No budget. No visual effects.
Just house hold items and an imagination.
I was flipping through the channels recently and came across the final 30 minutes of Air Force One starring Harrison Ford. Awesome action movie. A few friends of mine were watching with me as the plane went down at the end. The first thing I thought of was how far visual effects has come since 1997.
It sparked a memory of making movies when I was much younger. Back then, we were always trying to figure out how to create ‘cool’ effects. I still remember discovering that a program like After Effects existed. The thought of creating my own light saber battles kept me up at night thinking about the possibilities. I even built my own blue double light saber. (No big deal)
Note: There is a synopsis for our Star Wars movie on my hard drive somewhere…
Many ideas we had were pretty ambitious and rarely worked out as we hoped they would. But watching our footage and screaming “That looks amazing!” was a normal occurrence.
Kids Making Action Movies
As I watched Harrison Ford save the day, I thought about a story I wrote long ago called Extreme Security and a failed attempt at our own ‘big finish’.
Extreme Security was about a well trained security guard who has to stop a group of terrorists from taking over a government facility. The group, Venom, intended to take over the world using the secret intelligence files and chemical weapons within the facility.
The movie had characters with names like Spear and there was going to be fights and gun battles at every possible opportunity. We even managed to shoot a few scenes. We went out and bought toy guns and spray painted them black and everyone wore cool sunglasses to get into character. It was going to be an amazing action movie inspired by Jean Claude, Steven Segal and many more legends of the action genre.
The Big Finish
The movie was supposed to end with a missile destroying the facility before Venom’s plan is carried out. We got to work…
First we built a pretty sweet building made of cardboard. Of course, it didn’t look like a building so we spray painted it with stone textured paint. Our first miniature. We taped plastic wrap to the back of the windows to make them look real and used spare parts from toys for turrets on the roof.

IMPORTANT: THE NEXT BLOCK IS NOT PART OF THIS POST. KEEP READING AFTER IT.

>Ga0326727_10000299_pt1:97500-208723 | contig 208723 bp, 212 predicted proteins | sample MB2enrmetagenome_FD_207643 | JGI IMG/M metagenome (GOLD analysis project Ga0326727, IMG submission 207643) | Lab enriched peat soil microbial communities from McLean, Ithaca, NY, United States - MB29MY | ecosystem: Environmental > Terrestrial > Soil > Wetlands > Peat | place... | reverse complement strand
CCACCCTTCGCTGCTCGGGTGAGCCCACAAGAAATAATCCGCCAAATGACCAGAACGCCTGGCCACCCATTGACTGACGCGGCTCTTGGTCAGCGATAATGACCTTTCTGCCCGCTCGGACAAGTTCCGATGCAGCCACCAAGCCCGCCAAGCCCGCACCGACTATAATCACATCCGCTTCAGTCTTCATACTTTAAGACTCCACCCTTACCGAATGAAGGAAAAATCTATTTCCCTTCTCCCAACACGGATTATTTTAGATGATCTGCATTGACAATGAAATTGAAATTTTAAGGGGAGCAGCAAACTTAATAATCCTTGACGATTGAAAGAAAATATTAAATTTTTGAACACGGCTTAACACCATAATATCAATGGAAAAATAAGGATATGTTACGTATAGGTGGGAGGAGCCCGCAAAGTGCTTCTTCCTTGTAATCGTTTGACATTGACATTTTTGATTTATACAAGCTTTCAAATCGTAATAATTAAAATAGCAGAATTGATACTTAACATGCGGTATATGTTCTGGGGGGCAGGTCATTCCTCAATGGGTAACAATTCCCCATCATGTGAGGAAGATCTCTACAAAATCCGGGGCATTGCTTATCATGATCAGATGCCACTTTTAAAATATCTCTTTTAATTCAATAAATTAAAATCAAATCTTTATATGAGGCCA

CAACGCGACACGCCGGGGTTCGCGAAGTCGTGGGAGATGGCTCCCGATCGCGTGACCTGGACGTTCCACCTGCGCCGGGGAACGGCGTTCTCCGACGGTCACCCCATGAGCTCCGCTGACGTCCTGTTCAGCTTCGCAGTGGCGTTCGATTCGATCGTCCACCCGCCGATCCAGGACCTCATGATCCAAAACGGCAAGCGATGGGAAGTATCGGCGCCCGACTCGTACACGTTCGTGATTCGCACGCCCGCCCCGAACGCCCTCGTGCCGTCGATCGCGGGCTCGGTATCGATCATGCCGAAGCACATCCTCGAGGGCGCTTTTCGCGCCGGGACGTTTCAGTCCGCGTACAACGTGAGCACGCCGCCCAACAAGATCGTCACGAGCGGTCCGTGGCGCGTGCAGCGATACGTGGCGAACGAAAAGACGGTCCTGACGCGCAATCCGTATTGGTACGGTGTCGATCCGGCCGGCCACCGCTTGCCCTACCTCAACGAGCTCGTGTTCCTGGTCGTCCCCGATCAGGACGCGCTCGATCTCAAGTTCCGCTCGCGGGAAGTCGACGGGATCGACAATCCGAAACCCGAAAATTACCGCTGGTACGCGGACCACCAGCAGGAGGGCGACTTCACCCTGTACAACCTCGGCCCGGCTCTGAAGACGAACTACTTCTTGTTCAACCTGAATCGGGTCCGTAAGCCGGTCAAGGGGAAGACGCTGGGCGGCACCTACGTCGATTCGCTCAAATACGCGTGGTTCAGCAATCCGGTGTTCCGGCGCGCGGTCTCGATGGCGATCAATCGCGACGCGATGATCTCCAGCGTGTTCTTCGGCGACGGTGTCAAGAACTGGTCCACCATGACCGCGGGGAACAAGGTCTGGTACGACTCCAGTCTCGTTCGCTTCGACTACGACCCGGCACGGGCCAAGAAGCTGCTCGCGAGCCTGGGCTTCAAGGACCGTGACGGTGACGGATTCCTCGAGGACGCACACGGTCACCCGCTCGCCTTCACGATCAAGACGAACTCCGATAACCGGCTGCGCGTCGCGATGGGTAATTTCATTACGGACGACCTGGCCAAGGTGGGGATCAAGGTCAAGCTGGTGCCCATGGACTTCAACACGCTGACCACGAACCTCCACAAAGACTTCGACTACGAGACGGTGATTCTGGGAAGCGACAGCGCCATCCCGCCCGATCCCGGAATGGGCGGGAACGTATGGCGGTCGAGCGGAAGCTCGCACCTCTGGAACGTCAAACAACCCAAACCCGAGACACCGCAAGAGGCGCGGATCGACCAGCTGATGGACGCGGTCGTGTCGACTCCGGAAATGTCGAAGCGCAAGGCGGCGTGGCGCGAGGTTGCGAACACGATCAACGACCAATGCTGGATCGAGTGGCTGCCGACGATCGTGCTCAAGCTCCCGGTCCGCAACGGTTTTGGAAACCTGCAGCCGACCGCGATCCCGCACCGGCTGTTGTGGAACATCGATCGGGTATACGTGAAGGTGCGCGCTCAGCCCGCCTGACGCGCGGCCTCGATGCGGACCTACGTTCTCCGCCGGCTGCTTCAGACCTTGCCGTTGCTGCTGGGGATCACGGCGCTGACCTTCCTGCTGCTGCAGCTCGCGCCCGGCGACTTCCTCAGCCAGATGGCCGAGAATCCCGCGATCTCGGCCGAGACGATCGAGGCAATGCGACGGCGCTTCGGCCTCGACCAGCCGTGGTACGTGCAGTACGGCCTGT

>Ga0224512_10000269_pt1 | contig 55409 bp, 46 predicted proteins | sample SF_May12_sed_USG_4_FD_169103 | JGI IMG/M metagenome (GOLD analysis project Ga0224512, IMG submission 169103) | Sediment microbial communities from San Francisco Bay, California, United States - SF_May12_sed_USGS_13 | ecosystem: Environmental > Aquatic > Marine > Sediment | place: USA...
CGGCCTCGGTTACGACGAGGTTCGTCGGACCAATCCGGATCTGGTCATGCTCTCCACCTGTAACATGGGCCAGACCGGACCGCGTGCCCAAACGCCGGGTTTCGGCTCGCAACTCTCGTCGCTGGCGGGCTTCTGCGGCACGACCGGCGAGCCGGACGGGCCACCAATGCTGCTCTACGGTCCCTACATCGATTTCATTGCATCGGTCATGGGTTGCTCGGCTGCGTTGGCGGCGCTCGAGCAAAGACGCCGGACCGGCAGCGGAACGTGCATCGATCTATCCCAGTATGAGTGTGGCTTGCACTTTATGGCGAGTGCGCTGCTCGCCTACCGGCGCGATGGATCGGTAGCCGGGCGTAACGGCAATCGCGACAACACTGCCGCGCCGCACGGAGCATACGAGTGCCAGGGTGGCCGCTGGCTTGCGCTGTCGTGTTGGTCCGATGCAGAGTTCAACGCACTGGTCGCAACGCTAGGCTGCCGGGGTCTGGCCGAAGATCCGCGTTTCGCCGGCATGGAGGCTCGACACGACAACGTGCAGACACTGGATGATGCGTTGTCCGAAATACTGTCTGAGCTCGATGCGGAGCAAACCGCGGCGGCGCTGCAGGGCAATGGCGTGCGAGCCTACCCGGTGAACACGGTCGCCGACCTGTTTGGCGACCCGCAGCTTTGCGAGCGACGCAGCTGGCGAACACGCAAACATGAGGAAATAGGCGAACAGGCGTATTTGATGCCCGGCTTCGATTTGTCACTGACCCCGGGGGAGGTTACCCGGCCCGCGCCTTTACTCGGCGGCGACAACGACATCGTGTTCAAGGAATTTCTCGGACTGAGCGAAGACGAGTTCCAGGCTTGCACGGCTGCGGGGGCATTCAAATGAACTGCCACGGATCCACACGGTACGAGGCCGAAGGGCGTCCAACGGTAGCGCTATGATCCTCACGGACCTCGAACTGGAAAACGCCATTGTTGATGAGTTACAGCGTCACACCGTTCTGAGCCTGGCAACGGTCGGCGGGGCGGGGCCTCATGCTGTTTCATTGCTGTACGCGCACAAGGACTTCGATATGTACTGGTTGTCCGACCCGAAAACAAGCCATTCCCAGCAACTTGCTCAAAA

Once our building was complete, we had to figure out a way to blow it up. Our plan was to cut a hole in the roof and put a paper cup full of gasoline inside. We tied a string to the bottom of the cup and a toy rocket to the other end. Our brilliant plan was to light a match attached to the rocket. This way we could let the rocket, which would look real because of the fire coming from the match, fall directly into the cup of gas and the whole structure would catch on fire.
Obviously, we were smart enough to know that it wouldn’t actually explode but we figured we could film it and speed the footage up. It was our only realistic plan at the time because we weren’t allowed to use super heated (and extremely flammable) aerosol cans.
During our first and only test run, the rocket landed and the flames took a while to really get going. The plastic wrap windows slowly melted away which disappointed us because we didn’t think about how to simulate glass shattering.
In the end, it was basically a complete disaster and we eventually lost interest in the movie. Extreme Security will probably never see the light of day.
That doesn’t change the fact that it was a blast (no pun intended) to plan. Back then, there wasn’t anywhere near the amount of digital tools available to indie filmmakers today.
We now have access to sites like VideoCopilot where effects guru Andrew Kramer shares the secrets of After Effects. Check out his product Action Essentials 2 for about a million different pre keyed elements like fire, explosions, dust, glass shattering and much more.
Disclaimer: This is just a genuine recommendation. No affiliation whatsoever. I bought the package long ago and it’s awesome. Go check it out immediately and watch hundreds of FREE tutorials.
Air Force One is an example of doing the best you can with what you have at the time. I’d love to see the same effect created today but when you don’t have access to the technology, you have to solve problems and challenges creatively.
Our movie may not have been practical but it was still practice. It was a great way to learn about how to think like filmmakers.
How to be creative with limitations.
We finished a lot of movies back then. Each of them taught me something new and all of them made me love making movies even more. My life long passion for film began on those awesome summer days spent trying to figure out problems like destroying secret cardboard government facilities.
It’s just too bad about the building. That stone textured spray paint looked sweet.